Noise pollution underestimated in aviation cost-benefit analysis: Health Services
Noise pollution from air traffic is seriously underestimated in research into the costs of aviation, health service umbrella organization GGD GHOR Nederland said in an "urgent appeal" to Minister Mark Harbers of Infrastructure. New national guidelines for such research only take account of air traffic noise if it exceeds 50 decibels on average over an entire year. The World Health Organization (WHO) recommends 45 decibels at day and 40 at night, Trouw reports.
According to the GGDs, air traffic noise causes "serious nuisance and sleep disturbance even at the WHO limit values." And that entails health risks.
The social cost-benefit analysis guideline was drafted by research agency SEO. It chose to only count noise pollution from 50 decibels as a cost item because there is no scientifically substantiated method for translating noise below that limit into monetary amounts. Further research needs to be done, it said.
But the GGDs disagree. According to the health services, United Kingdom research years ago established a method for monetizing sound, which the British government already uses. And there is no reason not to use this method in the Netherlands. Not doing so means that a large part of aviation noise pollution will remain invisible economically, they wrote to Harbers.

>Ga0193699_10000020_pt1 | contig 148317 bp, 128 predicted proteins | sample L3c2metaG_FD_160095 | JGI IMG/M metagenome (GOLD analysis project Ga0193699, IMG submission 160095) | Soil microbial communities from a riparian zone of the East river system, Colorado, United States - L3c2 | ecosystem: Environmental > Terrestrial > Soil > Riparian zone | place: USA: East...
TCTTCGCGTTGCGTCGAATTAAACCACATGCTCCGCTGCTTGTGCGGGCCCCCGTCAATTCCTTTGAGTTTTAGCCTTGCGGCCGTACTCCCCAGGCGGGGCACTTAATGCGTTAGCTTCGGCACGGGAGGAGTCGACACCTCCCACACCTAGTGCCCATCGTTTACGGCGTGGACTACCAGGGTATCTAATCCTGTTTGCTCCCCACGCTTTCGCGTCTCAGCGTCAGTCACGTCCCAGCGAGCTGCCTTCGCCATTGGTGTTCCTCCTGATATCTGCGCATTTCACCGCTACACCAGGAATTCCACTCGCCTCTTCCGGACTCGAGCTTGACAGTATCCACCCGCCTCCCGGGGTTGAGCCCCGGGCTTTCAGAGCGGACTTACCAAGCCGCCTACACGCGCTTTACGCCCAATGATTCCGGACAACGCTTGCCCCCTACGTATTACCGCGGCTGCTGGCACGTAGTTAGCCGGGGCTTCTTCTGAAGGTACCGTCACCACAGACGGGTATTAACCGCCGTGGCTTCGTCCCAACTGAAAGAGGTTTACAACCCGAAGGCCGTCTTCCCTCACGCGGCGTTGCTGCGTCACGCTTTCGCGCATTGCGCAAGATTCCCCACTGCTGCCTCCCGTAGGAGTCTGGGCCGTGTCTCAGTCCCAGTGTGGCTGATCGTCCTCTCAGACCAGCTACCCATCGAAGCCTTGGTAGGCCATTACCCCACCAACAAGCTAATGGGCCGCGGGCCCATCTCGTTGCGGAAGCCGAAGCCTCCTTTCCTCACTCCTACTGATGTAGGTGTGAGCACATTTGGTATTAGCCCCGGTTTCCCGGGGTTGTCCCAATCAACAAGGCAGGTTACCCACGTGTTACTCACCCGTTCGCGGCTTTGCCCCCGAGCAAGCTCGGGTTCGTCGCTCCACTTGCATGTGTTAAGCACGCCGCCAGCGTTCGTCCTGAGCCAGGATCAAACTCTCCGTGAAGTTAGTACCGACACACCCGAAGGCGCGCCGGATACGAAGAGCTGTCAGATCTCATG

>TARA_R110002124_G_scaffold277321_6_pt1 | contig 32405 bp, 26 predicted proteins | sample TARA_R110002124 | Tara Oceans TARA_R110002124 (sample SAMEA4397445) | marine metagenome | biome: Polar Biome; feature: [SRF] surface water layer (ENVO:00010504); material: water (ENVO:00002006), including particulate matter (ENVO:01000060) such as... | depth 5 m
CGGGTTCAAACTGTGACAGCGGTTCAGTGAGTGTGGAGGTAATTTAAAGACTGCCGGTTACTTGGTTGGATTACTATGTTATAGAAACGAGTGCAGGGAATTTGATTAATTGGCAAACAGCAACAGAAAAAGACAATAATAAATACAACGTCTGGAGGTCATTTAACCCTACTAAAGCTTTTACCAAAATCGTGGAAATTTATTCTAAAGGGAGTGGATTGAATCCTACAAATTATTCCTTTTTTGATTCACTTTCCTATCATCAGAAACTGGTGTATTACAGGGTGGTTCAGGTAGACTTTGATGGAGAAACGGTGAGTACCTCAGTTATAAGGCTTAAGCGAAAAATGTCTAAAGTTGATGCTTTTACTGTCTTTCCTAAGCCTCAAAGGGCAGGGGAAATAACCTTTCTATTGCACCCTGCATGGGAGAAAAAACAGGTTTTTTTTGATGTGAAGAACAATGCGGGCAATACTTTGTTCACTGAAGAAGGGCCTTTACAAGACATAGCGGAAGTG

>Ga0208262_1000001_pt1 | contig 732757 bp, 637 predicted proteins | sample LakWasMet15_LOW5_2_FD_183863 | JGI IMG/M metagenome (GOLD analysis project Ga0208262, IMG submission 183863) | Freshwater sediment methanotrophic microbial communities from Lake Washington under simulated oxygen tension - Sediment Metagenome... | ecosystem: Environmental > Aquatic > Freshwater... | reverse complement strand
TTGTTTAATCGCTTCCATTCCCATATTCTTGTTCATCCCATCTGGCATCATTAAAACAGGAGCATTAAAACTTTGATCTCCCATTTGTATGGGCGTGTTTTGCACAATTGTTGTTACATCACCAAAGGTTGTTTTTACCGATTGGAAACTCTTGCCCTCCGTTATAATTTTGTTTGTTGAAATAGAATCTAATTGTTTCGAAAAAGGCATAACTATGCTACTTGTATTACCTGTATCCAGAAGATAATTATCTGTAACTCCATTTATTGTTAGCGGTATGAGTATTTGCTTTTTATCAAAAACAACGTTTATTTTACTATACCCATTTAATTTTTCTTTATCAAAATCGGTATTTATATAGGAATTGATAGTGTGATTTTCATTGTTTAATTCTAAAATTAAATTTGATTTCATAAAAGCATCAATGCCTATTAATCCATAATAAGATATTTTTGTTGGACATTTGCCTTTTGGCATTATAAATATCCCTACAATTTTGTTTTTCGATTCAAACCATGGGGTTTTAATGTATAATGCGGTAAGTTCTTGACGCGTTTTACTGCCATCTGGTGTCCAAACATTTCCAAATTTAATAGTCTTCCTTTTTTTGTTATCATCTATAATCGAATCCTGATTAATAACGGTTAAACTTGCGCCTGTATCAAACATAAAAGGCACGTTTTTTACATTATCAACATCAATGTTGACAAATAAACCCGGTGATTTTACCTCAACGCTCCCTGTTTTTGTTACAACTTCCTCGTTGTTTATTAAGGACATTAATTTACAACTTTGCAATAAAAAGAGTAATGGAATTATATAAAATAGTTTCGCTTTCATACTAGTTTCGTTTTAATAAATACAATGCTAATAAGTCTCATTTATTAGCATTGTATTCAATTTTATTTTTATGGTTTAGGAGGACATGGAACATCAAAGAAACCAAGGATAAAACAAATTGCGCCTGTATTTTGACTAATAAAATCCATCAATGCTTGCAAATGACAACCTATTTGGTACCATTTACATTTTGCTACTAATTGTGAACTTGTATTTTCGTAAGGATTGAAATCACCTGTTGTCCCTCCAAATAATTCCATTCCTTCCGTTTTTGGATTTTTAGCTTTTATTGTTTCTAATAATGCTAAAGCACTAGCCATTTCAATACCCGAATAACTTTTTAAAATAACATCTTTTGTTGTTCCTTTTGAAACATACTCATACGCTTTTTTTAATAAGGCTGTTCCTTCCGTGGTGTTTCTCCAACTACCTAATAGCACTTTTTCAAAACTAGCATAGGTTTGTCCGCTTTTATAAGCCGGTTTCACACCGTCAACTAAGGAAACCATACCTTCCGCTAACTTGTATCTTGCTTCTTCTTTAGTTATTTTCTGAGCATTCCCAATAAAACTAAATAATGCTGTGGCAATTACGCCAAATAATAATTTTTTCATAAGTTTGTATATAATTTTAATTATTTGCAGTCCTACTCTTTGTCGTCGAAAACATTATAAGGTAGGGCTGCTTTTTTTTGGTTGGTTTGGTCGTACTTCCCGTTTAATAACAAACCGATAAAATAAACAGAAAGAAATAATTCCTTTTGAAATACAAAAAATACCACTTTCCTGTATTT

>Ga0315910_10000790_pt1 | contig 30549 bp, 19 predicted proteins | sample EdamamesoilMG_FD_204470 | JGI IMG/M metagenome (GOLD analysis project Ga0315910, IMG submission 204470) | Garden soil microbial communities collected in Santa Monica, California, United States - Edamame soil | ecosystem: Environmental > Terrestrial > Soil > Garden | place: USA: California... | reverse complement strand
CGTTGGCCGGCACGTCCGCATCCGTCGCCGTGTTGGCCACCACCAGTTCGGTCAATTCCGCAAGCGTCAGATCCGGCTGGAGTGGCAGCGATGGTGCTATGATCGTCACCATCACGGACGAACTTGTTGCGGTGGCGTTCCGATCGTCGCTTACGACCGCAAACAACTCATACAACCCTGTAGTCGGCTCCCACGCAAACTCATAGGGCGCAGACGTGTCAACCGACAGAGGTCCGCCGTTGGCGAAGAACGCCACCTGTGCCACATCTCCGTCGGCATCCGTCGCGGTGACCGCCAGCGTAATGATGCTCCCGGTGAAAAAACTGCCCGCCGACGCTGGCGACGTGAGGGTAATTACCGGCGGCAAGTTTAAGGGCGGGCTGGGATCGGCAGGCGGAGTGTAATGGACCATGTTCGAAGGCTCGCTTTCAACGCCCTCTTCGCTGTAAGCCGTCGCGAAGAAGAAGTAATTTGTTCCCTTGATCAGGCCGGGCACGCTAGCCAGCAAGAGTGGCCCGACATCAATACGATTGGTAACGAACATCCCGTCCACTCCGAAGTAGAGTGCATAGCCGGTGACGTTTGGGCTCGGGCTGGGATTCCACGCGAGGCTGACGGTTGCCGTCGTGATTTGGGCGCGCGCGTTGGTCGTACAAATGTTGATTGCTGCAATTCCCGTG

According to Trouw, this is not the first time SEO's social cost-benefit analysis method has been criticized. Other critics have called the method "aviation-friendly" instead of "aviation-specific," pointing out that the conclusion "more flying means more prosperity" is predetermined. According to the critics, the costs of extra travel time are exaggerated, while other costs like noise pollution are underestimated.
As an example, Trouw mentioned Maastrict airport. The SEO method reached a travel time cost item that was five times higher than previous analysis by agency NEO Observatory.